Artist Spotlight: Ron Stocke
Ron Stocke, an award-winning watercolor artist and 15+ year M. Graham watercolor ambassador, shares advice, ways to overcome watercolor challenges and details about his new book En Plein Air in his interview in the latest M. Graham blog.
- You tell us you picked up watercolor painting as a young child. What drew you to watercolor over other mediums?
For me, watercolor seemed to check all of the right boxes when I was young. It offers intense color, portability, and it seems to have a life of its own. As I matured as an artist and developed my skills, I have relied on these qualities to push the boundaries of what this fantastic medium can do.
- You have been an M. Graham watercolor ambassador for over 15 years, what do you consider to be the best feature of our watercolor paints?
The color intensity is particularly strong in the M. Graham line of watercolor paints. However, it is the honey that is added to the recipe that sets this paint aside from other brands. Whether I am painting in the studio, or painting on location, I can always rely on the color being ready to use. This is a quality I look for in all of my materials.
- How do you form the perfect watercolor palette for your urban landscapes?
Every artist gravitates toward a certain color palette. Having a series of warms and cools of your primaries is always a good idea. Since I am more of a value painter, I tend to focus my palette on mixing colors to achieve warm and cool grays.
- We heard you just published your first book En Plein Air Watercolor. What can you tell us about the book and your experience writing it?
The book was an exciting opportunity to share with other artists many of the lessons and techniques I have developed over years of painting. I hope that those who purchase the book take away some knowledge that will help their painting experience.
- What do you feel is the biggest challenge faced by plein air watercolor artists and how does your book address it?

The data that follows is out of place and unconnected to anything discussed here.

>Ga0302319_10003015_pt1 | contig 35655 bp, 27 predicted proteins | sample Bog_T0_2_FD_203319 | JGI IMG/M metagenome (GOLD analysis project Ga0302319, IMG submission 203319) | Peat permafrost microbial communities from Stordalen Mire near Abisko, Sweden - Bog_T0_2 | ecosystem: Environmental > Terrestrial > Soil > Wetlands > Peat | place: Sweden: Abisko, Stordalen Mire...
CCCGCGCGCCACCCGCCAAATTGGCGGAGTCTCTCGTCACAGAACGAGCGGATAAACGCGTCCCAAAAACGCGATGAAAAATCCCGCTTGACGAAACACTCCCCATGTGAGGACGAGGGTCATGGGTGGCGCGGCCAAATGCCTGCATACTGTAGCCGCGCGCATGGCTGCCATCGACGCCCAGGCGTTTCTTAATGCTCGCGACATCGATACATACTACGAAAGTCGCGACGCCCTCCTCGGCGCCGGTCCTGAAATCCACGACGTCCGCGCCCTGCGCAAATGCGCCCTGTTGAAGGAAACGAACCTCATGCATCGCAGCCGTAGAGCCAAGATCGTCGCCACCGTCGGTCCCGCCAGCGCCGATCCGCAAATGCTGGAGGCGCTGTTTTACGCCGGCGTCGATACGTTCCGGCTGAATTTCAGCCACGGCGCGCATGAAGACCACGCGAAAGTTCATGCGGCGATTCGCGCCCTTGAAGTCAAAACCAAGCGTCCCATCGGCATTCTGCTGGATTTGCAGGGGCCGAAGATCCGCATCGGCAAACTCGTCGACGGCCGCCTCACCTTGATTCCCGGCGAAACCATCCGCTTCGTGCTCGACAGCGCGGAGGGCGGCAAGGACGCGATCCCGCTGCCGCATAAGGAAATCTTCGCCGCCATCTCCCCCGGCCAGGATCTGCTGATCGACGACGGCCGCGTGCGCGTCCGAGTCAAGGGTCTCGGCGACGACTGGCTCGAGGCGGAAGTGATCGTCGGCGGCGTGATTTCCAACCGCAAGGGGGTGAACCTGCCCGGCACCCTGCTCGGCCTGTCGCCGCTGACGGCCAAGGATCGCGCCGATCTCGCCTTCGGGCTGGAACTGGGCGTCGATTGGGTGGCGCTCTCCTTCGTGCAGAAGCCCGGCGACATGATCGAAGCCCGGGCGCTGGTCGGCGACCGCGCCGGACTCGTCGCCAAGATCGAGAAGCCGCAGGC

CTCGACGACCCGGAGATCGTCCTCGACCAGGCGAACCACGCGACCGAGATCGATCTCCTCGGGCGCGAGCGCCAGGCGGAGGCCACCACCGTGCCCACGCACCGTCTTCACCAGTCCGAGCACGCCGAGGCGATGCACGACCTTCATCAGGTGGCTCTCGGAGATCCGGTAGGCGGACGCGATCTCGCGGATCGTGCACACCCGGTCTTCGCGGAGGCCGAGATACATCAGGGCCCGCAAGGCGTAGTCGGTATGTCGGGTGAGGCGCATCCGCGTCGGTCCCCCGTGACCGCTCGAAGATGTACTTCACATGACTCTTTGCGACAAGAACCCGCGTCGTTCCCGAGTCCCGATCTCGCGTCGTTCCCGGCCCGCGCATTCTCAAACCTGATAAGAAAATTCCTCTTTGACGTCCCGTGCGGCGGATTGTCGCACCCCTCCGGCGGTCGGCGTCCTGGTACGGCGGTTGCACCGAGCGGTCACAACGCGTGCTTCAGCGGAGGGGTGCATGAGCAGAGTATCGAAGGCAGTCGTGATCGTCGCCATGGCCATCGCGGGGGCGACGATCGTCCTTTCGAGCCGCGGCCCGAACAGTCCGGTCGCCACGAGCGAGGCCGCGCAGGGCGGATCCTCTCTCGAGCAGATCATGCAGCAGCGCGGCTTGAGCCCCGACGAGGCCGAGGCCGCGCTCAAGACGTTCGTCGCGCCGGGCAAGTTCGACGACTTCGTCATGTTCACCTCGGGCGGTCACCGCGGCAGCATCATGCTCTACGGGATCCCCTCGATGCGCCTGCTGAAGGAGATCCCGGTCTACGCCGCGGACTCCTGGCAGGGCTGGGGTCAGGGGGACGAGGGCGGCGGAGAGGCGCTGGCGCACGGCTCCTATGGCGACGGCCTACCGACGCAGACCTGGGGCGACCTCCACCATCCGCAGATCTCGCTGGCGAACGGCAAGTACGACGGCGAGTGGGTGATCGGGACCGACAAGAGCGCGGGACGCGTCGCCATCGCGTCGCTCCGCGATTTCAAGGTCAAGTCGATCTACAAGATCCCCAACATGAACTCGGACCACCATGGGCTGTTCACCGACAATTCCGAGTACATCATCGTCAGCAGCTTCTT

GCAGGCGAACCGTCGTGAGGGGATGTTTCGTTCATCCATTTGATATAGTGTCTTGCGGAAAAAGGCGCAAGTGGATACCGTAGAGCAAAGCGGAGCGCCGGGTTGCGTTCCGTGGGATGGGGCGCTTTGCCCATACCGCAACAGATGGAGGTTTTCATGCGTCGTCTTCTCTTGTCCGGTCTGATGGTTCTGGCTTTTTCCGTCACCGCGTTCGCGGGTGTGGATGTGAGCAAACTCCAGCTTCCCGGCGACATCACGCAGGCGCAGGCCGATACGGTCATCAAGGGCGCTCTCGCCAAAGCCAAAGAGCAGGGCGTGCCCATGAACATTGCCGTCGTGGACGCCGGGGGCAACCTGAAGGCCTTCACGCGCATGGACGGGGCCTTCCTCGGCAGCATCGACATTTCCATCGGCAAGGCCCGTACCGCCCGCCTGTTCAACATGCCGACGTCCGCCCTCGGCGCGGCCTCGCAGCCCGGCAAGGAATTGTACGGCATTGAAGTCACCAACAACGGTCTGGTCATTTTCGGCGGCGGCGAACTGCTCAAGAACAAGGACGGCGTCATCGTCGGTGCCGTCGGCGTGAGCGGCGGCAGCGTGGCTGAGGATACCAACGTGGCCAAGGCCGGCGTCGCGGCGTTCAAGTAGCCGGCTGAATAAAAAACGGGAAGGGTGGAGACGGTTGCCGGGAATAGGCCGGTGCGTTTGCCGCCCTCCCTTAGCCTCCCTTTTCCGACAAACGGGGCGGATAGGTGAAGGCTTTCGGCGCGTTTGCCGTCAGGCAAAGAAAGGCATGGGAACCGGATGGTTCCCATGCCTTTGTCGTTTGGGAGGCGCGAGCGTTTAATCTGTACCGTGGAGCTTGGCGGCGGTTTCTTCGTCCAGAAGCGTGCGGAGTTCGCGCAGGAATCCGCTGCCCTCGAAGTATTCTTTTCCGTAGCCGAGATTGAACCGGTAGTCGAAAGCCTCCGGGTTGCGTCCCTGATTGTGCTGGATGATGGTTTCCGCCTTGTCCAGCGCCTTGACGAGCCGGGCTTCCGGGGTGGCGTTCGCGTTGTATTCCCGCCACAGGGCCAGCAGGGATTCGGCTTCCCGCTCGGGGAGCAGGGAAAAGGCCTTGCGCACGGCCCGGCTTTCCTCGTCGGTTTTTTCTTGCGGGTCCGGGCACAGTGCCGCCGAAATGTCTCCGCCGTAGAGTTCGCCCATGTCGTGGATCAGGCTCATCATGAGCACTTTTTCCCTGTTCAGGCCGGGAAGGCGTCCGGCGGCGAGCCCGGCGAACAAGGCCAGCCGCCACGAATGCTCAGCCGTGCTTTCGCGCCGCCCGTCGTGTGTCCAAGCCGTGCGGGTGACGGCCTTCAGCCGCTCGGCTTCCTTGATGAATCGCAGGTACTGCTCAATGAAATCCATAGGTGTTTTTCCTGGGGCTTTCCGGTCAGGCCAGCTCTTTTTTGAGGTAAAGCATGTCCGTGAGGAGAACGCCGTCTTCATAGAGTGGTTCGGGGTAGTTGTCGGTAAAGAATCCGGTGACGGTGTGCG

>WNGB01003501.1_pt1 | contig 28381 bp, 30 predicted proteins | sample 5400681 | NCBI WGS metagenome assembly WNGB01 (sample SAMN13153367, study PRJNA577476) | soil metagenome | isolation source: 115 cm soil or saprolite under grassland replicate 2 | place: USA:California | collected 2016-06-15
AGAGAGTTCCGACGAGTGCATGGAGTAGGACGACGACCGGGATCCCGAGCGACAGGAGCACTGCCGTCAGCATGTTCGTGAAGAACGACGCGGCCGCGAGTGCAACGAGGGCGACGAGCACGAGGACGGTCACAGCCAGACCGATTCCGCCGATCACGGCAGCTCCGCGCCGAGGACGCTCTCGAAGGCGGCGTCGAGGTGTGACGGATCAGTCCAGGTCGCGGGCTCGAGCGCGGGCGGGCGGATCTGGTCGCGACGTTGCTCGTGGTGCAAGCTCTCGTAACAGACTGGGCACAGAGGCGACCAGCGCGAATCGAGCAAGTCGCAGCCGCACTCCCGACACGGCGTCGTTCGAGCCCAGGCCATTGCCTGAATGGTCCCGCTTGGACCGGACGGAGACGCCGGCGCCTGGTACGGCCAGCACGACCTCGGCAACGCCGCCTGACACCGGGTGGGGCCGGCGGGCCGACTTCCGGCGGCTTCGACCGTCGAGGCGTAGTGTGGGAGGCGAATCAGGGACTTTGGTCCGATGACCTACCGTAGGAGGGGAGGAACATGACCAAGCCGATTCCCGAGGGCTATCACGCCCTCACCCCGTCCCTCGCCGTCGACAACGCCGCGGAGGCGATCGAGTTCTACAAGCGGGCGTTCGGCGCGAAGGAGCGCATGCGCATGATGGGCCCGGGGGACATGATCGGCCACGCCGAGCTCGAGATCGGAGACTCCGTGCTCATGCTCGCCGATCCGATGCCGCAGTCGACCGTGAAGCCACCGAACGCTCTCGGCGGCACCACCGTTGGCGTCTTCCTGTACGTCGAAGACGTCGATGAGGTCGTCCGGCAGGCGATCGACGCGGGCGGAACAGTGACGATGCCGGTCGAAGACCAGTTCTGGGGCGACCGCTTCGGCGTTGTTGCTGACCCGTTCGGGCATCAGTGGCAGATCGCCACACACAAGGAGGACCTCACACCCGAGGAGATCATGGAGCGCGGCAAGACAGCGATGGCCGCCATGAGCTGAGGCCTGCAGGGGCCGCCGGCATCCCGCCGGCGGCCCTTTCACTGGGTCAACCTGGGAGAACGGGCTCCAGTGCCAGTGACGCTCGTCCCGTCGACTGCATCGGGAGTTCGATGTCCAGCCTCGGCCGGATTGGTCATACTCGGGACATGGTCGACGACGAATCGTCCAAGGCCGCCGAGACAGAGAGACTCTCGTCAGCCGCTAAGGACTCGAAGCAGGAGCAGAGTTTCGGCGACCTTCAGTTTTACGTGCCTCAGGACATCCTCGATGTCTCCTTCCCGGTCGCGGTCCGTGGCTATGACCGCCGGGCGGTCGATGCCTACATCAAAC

Yes, painting en plein air can be frustrating for artists at any level. I think that most artists who set out to paint on location early on intend to create a masterpiece. This can frustrate a lot of artists. Try to break down your painting into smaller more manageable segments. Light and shadow, editing and simplifying, and achieving the correct values are the elements I focus on in my work. If you do this correctly, your painting experience will be more enjoyable and you may end up with a well-executed piece.
- Discuss a guiding analogy you use in your book, “if you can’t hit it with a baseball, then don’t paint it”.
I’ve been using this analogy for more than a decade now and it has become second nature at this point. What I am basically saying here is don’t feel like you need to paint everything. For example: If your subject is a café in front of the Eiffel Tower, don’t feel like you need to paint every girder or architectural detail in the distant objects. Not only will painting every detail detract from the focal point of your work, but it will confuse the viewer.
- How did you establish yourself as a working artist?
I entered every show I could. I submitted my work wherever and whenever I could. Eventually, I started getting into shows and magazines and winning awards. All of this gave me the confidence I needed to continue. Find galleries where your work stands out and eventually you will develop a following.
- Any business advice you can share with artists who want to do watercolor for a living?
It’s very simple: Treat your art like a business. This doesn’t mean you are selling out or diminishing the creative qualities of your work. It simply means that after the work is done you are left with a product that needs to be shown to the world. Now go for it!